Fishermen work to reduce albatross deaths

National Geographic
2 December 2013

The albatross and life at sea have been linked for centuries.

But the death of an albatross means far more than bad luck for sailors.  It signifies a serious threat to the ecosystem of the world’s oceans – so much so that the organizations that manage fisheries across the globe have established new measures aimed at diminishing the number of seabirds that are perishing as bycatch in today’s tuna fishing operations.  These measures have been shown to reduce bycatch by 80 to 90%, especially when they are used in combination.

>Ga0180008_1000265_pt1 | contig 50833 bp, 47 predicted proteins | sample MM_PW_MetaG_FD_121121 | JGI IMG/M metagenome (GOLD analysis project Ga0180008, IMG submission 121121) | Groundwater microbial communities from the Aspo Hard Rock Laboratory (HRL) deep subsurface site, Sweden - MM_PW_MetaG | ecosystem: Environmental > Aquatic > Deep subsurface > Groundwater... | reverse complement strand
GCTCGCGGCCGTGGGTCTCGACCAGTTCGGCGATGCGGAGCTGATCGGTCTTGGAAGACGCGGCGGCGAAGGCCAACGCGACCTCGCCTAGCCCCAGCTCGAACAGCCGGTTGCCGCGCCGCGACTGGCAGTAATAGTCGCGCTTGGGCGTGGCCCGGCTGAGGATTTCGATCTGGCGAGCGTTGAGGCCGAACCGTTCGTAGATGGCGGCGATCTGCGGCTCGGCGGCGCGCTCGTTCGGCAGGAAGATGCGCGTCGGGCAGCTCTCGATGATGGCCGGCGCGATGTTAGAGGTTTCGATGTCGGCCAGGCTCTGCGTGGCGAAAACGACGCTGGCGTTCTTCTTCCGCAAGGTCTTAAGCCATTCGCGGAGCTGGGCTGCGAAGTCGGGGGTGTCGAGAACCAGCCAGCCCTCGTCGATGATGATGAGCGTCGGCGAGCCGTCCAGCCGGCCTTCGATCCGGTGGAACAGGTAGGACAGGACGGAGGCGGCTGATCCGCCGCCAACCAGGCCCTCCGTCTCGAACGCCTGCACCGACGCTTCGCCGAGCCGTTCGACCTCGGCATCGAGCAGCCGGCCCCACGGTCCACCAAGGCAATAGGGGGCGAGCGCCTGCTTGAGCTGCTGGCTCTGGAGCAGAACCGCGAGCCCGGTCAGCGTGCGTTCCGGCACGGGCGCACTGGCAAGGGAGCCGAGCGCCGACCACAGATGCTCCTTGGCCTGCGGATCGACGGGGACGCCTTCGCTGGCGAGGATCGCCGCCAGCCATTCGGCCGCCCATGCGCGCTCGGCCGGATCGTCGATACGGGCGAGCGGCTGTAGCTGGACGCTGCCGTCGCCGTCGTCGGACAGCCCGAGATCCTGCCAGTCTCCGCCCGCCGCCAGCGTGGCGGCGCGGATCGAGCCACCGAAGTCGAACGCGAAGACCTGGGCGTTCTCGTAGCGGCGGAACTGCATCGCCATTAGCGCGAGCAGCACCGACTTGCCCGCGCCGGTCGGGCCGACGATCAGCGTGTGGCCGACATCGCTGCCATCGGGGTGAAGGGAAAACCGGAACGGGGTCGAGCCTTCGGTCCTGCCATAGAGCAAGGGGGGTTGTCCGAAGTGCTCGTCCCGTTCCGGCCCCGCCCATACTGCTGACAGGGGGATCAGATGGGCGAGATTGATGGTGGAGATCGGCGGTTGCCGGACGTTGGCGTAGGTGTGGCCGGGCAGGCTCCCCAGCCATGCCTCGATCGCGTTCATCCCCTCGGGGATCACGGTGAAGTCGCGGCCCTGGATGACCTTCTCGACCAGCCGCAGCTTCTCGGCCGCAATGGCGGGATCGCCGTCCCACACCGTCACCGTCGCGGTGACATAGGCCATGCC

Seventeen of the world’s 22 species of albatross are threatened with extinction.  Longlining in tuna fisheries has been identified as a major threat to many of these species, with tens of thousands of albatrosses dying each year on fishhooks, according to Birdlife International.

In response to this critical situation – made visible in large part due to the work of BirdLife and other groups – tuna regional fisheries management organizations (RFMOs) have strengthened their bycatch mitigation requirements.

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